By Nick Otto
This week, the FDA kicked off its newest transparency initiative, openFDA, with a new database containing millions of reports of adverse events that were previously available only through difficult-to-use reports or Freedom of Information Act requests.
Technology specialists, such as mobile application creators, web developers, data visualization artists, and researchers, will be able to quickly search, query, or pull massive amounts of information instantaneously and directly from FDA datasets in real time on an “as-needed” basis. Additionally, with this approach, applications can be built on one common platform that is free and open to use.
According to the Regulatory Affairs Professionals Society (RAPS), the agency earlier this year “quietly announced the addition of a new webpage, open.fda.gov, which it said would soon ‘offer easy access to FDA public data and highlight projects using these data in both the public and private sector to further regulatory or scientific missions, educate the public, and save lives.’”
The site was said to provide a number of high-value structured datasets, including adverse events, recalls, and documentation like structured product labeling data, RAPS added.
The Hill notes that currently, the program has released more than 3 million reports on adverse drug events and medication errors recorded between 2004 and 2013.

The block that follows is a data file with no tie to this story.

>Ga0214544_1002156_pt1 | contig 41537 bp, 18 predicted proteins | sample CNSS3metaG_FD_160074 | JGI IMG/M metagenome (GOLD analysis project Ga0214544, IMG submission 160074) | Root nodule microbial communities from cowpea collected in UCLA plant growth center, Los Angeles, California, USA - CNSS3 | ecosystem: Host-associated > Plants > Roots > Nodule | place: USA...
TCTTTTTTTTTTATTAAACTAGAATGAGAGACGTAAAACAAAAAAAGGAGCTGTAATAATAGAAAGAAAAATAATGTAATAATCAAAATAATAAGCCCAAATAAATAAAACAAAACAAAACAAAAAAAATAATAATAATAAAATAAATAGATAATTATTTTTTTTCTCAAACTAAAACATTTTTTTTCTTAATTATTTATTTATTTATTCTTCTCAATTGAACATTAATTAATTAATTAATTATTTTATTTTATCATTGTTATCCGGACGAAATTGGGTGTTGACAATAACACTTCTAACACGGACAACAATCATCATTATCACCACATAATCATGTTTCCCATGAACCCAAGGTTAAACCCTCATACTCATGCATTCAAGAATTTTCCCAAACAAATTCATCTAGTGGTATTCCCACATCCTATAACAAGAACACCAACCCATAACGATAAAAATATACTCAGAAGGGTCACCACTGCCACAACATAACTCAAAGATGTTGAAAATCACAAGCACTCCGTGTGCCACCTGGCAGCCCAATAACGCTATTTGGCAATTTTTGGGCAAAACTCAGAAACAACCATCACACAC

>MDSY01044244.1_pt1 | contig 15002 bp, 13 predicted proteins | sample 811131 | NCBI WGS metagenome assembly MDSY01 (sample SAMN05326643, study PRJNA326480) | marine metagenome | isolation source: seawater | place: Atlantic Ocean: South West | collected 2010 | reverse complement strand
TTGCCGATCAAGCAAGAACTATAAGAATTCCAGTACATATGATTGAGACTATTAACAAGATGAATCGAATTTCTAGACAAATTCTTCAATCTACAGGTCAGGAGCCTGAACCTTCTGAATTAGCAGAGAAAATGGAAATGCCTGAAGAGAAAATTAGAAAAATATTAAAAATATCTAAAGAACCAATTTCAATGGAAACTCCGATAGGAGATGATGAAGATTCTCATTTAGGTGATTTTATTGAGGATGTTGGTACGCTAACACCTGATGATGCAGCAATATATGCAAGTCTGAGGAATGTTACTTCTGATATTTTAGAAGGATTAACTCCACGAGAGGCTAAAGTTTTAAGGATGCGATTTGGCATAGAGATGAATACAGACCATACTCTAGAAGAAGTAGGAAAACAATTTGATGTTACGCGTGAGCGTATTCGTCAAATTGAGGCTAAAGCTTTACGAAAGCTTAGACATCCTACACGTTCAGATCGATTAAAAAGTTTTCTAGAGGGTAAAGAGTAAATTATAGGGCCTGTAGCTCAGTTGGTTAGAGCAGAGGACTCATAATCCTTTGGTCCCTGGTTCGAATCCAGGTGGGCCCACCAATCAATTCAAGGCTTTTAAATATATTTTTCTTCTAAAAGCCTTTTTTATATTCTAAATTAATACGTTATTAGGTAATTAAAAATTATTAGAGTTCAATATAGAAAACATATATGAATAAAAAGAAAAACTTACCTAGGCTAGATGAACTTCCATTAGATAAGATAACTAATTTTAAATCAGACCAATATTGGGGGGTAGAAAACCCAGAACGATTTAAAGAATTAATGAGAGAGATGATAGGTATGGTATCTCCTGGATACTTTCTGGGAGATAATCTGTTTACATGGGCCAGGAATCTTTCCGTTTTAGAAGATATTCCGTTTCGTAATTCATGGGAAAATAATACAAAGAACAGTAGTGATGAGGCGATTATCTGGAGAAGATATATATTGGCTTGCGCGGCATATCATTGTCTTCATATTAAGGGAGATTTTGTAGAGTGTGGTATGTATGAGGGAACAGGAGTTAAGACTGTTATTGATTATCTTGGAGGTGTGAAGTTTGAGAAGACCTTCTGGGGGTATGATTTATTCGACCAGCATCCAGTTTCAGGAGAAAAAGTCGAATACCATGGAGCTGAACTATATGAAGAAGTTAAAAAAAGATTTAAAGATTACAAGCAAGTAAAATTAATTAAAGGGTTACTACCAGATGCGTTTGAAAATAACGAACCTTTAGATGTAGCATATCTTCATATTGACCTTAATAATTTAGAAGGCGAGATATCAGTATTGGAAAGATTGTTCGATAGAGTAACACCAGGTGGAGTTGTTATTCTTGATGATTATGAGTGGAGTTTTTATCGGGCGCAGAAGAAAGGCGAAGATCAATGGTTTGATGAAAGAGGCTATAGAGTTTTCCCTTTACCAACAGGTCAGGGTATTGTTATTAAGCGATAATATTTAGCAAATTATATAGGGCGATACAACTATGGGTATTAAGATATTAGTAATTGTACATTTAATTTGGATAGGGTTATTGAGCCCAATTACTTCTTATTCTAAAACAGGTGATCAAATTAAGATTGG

However, the FDA said that future data will also focus on medical devices and food products.
Shortly after unveiling the website, mHealth News noted the appearance of what some are saying is the first app to tap into the FDA’s data search engine.
Social Health Insight, the developer behind the early version app, says the idea of the app is a user can input search criteria, including adverse event dates, patient age, country, and manufacturer – to name a few – then hit a “show me the data” button.
Along with the openFDA initiative launch, the FDA says it also created Chief Health Informatics Officer (CHIO) and the Office of Informatics and Technology Innovation (OITI) positions at the agency.
To ease industry concerns, an FDA blog post said that as more public data becomes easily accessible, the agency will not release any data that could be used to identify individuals or reveal other private information such as industry trade secrets.